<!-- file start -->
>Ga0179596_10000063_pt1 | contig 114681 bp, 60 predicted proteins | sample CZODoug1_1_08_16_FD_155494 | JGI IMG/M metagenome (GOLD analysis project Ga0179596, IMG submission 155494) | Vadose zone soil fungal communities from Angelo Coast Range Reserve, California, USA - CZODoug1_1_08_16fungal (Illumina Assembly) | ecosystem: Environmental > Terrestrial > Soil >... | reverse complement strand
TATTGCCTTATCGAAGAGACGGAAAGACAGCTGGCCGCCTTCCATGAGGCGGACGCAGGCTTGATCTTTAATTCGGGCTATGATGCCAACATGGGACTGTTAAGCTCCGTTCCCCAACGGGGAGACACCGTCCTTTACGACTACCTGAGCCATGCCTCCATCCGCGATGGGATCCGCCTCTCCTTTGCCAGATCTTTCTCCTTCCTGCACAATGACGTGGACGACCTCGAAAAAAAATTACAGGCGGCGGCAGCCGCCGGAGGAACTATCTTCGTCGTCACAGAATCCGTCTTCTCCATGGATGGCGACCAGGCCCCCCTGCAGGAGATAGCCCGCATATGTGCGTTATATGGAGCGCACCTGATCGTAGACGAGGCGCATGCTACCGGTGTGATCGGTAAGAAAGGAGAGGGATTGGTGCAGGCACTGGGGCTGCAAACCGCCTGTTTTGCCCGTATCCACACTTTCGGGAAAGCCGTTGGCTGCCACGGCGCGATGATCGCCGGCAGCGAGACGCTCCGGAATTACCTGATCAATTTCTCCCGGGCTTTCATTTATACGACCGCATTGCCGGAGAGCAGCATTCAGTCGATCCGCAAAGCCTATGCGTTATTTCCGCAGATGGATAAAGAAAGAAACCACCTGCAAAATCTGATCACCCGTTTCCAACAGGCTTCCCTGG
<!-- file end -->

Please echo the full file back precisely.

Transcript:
>Ga0179596_10000063_pt1 | contig 114681 bp, 60 predicted proteins | sample CZODoug1_1_08_16_FD_155494 | JGI IMG/M metagenome (GOLD analysis project Ga0179596, IMG submission 155494) | Vadose zone soil fungal communities from Angelo Coast Range Reserve, California, USA - CZODoug1_1_08_16fungal (Illumina Assembly) | ecosystem: Environmental > Terrestrial > Soil >... | reverse complement strand
TATTGCCTTATCGAAGAGACGGAAAGACAGCTGGCCGCCTTCCATGAGGCGGACGCAGGCTTGATCTTTAATTCGGGCTATGATGCCAACATGGGACTGTTAAGCTCCGTTCCCCAACGGGGAGACACCGTCCTTTACGACTACCTGAGCCATGCCTCCATCCGCGATGGGATCCGCCTCTCCTTTGCCAGATCTTTCTCCTTCCTGCACAATGACGTGGACGACCTCGAAAAAAAATTACAGGCGGCGGCAGCCGCCGGAGGAACTATCTTCGTCGTCACAGAATCCGTCTTCTCCATGGATGGCGACCAGGCCCCCCTGCAGGAGATAGCCCGCATATGTGCGTTATATGGAGCGCACCTGATCGTAGACGAGGCGCATGCTACCGGTGTGATCGGTAAGAAAGGAGAGGGATTGGTGCAGGCACTGGGGCTGCAAACCGCCTGTTTTGCCCGTATCCACACTTTCGGGAAAGCCGTTGGCTGCCACGGCGCGATGATCGCCGGCAGCGAGACGCTCCGGAATTACCTGATCAATTTCTCCCGGGCTTTCATTTATACGACCGCATTGCCGGAGAGCAGCATTCAGTCGATCCGCAAAGCCTATGCGTTATTTCCGCAGATGGATAAAGAAAGAAACCACCTGCAAAATCTGATCACCCGTTTCCAACAGGCTTCCCTGG